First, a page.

Ireland: EU Will Keep Seat Open for ‘Small Country’ UK in Case Brexit Doesn’t Work Out

European Union chief Brexit negotiator Michel Barnier (L), shakes hands with Irish Prime Minister Leo Varadkar prior to a meeting on the sidelines of an European Council Summit at The Europa Building in Brussels, on June 20, 2019. (Photo by Olivier Matthys / POOL / AFP) (Photo credit should read …
OLIVIER MATTHYS/AFP via Getty Images

Irish Prime Minister Leo Varadkar has said that the UK must “come to terms with the fact it’s now a small country”, and said that the EU would leave a seat open for Britain in case Brexit is a failure.

The Irish Taoiseach made the insulting remarks in the week that the UK leaves the EU. Mr Varadkar told the BBC on Monday: “The European Union is a union of 27 member states. The UK is only one country. And we have a population and a market of 450 million people.

“The UK, it’s about 60 (million). So if these were two teams up against each other playing football, who do you think has the stronger team?”

“I don’t think the UK has yet come to terms with the fact it’s now a small country,” he added.

Later speaking alongside the EU’s chief Brexit negotiator Michel Barnier in Dublin, Mr Varadkar said that the EU remains open to accepting the UK back into the political bloc.

The Taoiseach, who leads a nation of 4.9 million — less than the population of London — said: “We will say goodbye to an old friend embarking on an adventure. We hope it works out for them but if it does not, there will always be a seat kept for them at the table.”

It comes as no surprise that the Europhile Irish leader would side with Brussels over the Brexit issue, yesterday claiming that the bloc had the upper hand in negotiations and having declared in January that his country is “on team EU”. However, Ireland’s leader may recall that Ireland imports more from the UK than any other country.

Former Brexit minister David Jones made such a point, saying in comments reported by The Telegraph that “Ireland shares far more with Britain than it does with continental Europe” and “rather than trying to provoke its most important trading partner, it would do well to work in harmony with it.”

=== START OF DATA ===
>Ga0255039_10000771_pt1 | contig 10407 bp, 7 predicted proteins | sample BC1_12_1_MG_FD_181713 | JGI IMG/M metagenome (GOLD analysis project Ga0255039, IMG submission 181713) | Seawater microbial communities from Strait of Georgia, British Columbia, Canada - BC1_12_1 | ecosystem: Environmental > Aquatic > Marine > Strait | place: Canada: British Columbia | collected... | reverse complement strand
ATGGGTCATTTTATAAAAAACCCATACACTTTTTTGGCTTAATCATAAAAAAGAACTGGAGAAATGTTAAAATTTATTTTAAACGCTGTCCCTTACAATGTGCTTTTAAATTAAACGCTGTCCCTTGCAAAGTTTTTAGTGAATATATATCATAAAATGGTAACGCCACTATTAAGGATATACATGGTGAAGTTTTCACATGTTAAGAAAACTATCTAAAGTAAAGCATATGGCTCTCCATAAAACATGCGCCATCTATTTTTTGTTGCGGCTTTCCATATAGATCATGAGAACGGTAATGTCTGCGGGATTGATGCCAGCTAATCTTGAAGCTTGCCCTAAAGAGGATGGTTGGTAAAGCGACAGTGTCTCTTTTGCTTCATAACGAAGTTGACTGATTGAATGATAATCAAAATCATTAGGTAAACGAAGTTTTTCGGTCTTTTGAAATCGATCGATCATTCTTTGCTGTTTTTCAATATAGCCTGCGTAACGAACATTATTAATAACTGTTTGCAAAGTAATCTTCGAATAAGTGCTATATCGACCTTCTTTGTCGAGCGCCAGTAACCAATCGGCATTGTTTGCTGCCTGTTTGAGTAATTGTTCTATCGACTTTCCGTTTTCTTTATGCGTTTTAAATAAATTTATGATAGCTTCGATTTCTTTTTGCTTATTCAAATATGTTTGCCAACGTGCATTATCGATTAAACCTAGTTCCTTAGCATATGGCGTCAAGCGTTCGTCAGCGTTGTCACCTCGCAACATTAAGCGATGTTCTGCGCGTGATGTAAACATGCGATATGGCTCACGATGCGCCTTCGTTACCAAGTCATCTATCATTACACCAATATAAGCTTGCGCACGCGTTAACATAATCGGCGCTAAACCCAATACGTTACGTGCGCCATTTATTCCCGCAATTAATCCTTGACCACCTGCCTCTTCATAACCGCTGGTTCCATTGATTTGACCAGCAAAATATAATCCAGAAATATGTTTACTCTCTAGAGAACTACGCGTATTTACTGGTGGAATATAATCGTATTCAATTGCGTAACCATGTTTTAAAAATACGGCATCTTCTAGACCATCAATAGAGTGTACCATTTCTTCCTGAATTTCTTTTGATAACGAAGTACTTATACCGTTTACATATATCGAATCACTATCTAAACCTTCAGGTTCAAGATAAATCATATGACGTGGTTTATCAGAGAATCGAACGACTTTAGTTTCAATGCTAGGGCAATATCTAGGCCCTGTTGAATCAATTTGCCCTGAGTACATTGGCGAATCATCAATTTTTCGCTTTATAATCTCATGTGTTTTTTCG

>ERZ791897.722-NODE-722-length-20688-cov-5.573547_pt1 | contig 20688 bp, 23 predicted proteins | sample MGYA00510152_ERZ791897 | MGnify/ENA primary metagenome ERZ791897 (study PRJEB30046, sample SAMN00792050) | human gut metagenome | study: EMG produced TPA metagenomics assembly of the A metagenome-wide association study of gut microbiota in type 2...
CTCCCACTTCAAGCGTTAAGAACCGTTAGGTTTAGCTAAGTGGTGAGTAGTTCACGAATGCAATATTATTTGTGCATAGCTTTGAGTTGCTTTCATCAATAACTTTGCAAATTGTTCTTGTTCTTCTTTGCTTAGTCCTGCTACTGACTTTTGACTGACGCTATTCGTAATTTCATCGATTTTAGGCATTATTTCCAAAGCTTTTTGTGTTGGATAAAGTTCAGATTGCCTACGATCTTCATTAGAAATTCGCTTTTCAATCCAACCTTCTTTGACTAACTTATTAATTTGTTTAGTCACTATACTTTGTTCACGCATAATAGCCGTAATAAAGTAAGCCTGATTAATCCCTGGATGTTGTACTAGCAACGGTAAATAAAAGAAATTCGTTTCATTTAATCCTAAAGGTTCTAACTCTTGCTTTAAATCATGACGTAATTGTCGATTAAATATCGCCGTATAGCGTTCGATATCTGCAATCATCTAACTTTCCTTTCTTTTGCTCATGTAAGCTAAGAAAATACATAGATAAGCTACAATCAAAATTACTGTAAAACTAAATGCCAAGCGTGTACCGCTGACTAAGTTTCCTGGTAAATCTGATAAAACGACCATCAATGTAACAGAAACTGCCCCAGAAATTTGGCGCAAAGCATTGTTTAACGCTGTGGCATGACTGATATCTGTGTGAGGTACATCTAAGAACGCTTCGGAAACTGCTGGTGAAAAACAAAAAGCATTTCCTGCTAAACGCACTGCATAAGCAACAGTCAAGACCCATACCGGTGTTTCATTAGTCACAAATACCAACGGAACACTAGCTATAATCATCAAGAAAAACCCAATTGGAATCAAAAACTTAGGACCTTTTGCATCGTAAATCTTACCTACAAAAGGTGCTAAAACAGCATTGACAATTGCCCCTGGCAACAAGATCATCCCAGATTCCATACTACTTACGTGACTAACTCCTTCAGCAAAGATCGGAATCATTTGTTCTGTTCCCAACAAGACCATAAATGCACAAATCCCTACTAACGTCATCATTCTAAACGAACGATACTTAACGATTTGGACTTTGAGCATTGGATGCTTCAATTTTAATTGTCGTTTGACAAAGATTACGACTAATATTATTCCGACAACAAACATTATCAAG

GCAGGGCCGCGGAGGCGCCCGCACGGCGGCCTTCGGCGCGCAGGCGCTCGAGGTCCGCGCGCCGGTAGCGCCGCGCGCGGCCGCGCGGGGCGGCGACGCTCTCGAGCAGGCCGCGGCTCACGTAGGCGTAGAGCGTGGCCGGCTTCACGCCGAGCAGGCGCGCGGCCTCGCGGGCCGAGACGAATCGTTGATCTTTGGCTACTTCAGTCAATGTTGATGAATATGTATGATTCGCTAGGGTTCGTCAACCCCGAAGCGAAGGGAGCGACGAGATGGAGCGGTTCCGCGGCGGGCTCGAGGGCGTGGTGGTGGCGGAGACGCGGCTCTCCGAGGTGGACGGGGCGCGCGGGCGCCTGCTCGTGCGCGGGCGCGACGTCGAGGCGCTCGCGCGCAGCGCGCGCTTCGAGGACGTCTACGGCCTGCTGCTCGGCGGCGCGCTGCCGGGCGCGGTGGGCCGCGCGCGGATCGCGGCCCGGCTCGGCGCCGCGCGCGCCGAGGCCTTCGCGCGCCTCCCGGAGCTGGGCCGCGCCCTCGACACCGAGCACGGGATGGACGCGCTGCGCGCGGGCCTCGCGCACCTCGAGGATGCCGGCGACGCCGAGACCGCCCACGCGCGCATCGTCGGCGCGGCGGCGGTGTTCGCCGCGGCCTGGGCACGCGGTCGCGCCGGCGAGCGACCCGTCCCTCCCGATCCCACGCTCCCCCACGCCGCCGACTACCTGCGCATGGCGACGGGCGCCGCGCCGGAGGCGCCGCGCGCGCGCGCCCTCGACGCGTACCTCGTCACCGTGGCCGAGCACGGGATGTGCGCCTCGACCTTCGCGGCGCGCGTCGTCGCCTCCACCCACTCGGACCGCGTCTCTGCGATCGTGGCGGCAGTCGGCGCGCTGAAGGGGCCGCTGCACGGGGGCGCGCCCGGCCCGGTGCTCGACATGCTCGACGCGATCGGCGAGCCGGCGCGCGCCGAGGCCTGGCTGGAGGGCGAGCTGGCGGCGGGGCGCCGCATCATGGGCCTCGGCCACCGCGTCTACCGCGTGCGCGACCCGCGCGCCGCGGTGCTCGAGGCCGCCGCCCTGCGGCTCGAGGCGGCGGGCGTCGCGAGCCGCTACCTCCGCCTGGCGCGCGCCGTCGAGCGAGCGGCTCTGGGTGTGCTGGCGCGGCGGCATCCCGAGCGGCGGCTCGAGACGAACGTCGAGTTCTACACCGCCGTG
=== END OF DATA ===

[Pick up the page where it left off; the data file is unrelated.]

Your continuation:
Mr Varadkar also said that he believed Prime Minister Boris Johnson would have to break his word and extend the 11-month transition period to agree on a deal with the EU. Mr Varadkar told the BBC: “My assessment is that it is more likely that we will need an extension in order to finalise a free trade agreement and future economic partnership than not need it.”

Asked whether there were any circumstances where he would accept an extension, which has been made illegal through a clause in the recently-passed Brexit legislation, Prime Minister Johnson said: “I think we can do this. we can wrap this all up in the time we’ve got and we’ve got till the end of the year. But we’ll be doing things very fast, very friendly, and in a very respectful way.”

While Britain is divorcing herself from her neighbours in Europe, she is seeking to reconnect with her Commonwealth and former colonial family overseas, with reports the government is working on fast-tracking trade deals with the United States, Australia, and New Zealand.

Officials have even reportedly told the prime minister to prioritise a U.S. trade deal over one with the EU in order to exert pressure on Brussels to agree on a good deal, and to remind the bloc that there is a world of nations the UK can trade with after the transition period.

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